As we kick off 2023, we wanted to share a round-up of 2022’s most viewed blogs for anyone doing a little start-of-the-year reading! Check them out below: School Board Campaigns at Any Budget: Join our Head of Client Strategy, Kees Nordin, for a rundown of school board budget and media
How To Set Up Your Political Facebook Page
It’s more important than ever for candidates to have a strong Facebook presence. Not only is a Facebook page a great way to market your campaign to the public for free, its powerful targeting tools allow you to target ads directly to your voters — but first, you’ll need to create your campaign’s Facebook page. Thankfully, we’ve got your back! Below, you can check out the whole process and even download our Facebook Page checklist!
Setting Up Your Campaigns Facebook Page
First things first, you’ll need to log into your personal Facebook account to create your campaign’s page. Click “Pages” in the left toolbar and then click “Create New Page.” Facebook recommends that you simply use your name as your campaign page name (e.g. “Jane Doe,” not a name with specific years and offices like “Jane Doe for Congress” or “Jane Doe for Atlanta Mayor 2021”).
Once you’ve created your page’s name, any name changes require submission to Facebook for approval, which is not guaranteed, so it’s important to make sure that your name remains consistent and relevant for future use, in case you decide to run again.
Follow these 4 quick steps to have your page up and running in minutes:
- Create your Facebook username, or your unique URL link (e.g. www.facebook.com/electjanedoe). Your unique URL and “@username” are the same thing on Facebook.The benefit of having a short and catchy username/unique URL is that it will be easier for your supporters to remember and broadcast to their networks. Moreover, you’ll likely end up sharing this unique URL on your printed and digital ads, so make sure you choose wisely. Keep these rules in mind:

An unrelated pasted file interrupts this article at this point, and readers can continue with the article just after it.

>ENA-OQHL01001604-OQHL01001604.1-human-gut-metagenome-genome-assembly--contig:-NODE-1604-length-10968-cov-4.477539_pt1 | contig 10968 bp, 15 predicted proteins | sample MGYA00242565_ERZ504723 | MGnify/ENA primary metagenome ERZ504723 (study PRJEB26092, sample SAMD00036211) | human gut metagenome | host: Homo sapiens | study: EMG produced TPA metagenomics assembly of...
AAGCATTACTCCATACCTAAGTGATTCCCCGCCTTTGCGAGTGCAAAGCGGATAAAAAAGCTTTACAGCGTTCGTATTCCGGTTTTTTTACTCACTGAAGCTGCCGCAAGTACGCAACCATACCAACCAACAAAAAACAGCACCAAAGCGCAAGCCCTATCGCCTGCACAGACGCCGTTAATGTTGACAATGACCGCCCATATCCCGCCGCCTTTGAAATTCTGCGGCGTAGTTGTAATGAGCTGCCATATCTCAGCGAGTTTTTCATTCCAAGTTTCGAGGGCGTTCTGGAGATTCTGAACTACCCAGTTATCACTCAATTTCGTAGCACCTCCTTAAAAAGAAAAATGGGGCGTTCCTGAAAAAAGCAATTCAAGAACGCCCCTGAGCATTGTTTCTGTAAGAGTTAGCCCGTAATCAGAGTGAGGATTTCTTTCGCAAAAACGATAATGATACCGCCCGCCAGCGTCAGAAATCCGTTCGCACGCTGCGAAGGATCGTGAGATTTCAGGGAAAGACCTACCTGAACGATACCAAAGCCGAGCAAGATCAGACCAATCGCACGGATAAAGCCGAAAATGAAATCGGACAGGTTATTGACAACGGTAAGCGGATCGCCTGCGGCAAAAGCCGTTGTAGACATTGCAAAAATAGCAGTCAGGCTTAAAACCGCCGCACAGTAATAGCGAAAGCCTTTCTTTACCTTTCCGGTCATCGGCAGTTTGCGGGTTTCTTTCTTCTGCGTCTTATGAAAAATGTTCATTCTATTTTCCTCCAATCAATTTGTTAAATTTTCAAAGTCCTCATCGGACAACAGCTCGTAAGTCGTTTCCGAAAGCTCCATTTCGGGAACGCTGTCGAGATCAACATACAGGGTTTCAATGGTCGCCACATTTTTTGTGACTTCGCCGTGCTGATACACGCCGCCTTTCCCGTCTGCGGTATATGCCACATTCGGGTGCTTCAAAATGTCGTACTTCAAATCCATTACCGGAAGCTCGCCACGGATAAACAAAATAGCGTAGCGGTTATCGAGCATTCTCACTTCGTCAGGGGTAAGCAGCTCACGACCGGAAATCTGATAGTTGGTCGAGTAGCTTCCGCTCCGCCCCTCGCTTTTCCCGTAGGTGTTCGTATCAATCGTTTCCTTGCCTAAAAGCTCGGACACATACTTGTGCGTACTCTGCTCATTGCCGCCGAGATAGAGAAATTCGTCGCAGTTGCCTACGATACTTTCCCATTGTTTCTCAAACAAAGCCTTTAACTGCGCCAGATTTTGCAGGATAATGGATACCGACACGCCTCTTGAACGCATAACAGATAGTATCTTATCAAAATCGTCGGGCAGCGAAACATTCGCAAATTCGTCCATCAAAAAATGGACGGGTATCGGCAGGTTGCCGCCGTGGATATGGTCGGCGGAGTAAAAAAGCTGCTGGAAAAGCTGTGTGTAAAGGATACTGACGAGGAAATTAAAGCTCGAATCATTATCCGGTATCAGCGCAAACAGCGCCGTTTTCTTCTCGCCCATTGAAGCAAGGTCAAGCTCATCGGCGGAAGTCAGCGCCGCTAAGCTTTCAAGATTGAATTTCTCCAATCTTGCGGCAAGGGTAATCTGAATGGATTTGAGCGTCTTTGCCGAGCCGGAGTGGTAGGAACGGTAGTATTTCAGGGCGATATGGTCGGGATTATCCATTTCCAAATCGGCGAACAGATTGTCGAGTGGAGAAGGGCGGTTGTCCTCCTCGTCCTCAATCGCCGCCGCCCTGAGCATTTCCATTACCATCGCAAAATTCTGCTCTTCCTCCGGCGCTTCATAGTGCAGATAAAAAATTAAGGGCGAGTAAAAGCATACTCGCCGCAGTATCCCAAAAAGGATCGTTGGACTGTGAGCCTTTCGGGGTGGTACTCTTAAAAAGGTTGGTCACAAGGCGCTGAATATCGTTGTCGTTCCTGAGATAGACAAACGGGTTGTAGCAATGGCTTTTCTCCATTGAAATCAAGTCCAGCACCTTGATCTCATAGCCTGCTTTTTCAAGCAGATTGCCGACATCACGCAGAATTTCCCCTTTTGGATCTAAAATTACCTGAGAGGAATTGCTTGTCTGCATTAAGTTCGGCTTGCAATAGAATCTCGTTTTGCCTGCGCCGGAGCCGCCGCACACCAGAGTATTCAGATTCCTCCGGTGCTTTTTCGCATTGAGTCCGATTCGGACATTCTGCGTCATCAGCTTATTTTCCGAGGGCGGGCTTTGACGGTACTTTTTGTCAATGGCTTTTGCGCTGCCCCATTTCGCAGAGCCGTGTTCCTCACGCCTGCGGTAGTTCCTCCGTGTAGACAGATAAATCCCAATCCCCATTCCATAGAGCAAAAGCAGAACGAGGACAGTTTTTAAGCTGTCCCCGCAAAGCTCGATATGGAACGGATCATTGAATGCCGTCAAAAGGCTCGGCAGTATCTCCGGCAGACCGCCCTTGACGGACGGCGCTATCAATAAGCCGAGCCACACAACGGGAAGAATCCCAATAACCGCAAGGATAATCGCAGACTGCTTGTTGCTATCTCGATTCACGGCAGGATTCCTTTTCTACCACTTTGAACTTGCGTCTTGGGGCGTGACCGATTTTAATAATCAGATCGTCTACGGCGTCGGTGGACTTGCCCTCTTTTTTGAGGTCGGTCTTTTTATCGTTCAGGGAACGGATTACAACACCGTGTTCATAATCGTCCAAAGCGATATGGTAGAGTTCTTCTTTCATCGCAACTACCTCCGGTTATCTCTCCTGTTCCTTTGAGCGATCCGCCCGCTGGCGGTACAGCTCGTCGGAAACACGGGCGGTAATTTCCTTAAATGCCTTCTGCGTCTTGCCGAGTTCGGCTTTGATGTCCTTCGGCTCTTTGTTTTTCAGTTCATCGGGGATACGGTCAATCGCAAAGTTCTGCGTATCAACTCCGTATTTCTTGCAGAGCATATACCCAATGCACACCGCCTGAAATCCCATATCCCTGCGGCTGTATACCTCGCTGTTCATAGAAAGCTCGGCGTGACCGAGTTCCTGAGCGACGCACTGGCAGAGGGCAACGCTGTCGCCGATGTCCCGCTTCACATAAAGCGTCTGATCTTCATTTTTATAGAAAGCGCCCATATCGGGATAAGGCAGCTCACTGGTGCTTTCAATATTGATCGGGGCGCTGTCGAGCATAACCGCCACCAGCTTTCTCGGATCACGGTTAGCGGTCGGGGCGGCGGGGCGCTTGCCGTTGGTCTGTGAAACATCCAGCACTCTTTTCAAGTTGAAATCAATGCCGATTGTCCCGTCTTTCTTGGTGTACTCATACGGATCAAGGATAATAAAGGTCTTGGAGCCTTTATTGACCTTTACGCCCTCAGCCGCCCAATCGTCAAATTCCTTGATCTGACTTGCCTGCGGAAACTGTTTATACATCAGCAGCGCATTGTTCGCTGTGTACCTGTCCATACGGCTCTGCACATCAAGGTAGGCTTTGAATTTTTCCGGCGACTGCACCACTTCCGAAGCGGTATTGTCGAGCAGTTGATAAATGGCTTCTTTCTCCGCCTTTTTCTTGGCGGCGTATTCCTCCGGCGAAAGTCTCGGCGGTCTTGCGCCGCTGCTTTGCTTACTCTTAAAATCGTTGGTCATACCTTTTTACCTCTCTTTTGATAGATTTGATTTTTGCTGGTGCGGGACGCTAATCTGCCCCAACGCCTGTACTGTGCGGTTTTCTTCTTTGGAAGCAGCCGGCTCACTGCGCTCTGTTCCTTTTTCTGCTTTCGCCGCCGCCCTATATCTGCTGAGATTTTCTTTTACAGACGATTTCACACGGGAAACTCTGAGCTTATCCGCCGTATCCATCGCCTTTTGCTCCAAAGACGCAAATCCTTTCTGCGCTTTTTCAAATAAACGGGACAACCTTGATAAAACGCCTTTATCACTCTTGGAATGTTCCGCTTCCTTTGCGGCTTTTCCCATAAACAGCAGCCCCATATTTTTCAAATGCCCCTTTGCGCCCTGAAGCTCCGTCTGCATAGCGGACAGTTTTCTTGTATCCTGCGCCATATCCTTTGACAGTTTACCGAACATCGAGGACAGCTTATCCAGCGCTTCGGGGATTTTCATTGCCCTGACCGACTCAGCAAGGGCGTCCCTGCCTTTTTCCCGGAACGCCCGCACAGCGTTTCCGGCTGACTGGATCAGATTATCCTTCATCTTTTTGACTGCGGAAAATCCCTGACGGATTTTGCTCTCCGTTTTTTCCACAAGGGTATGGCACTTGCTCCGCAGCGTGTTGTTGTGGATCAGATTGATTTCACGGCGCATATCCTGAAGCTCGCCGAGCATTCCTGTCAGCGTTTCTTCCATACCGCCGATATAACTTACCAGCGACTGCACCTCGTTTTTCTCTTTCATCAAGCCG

- You can only have one username per page.
- Only one person or page can claim a username, as they are unique identifiers.
- Usernames/unique URLs can only use alphanumeric characters or periods.
- Periods or capital letters do not actually change the username — they are not case sensitive (E.g Jane.Doe, JaneDoe, and janedoe will all take you to the same link on Facebook).
- Let your voters know about why you’re running in your ‘About’ section. This space is your opportunity to specify what office you are running for, when the election is taking place, and most importantly, why you are running. Write about your connection to the community or relevant experience that makes you a prime candidate.
- You’ll need to add your profile and cover photos. Make sure your profile picture is a clear, recent image of you. You can get creative with your cover photo, but make sure it is a high quality image and consistent with your campaign’s overall branding.
And just like that, you have successfully set-up your campaign’s Facebook page! Download our free Facebook page checklist below and get set up in minutes!
Share this post
As 2022 comes to a close, political campaigns are ramping up ahead of crucial 2023 election dates. From school boards to State Legislatures, there are thousands of important state and local elections taking place next year — proving that there are truly no off years in politics! This year at
As we look toward next year, media strategists across the country are analyzing what worked most effectively in the Midterms — and how those learnings shape plans for 2023 and beyond. Our team is no different: and we’re looking back to help pinpoint what worked best in moving effective digital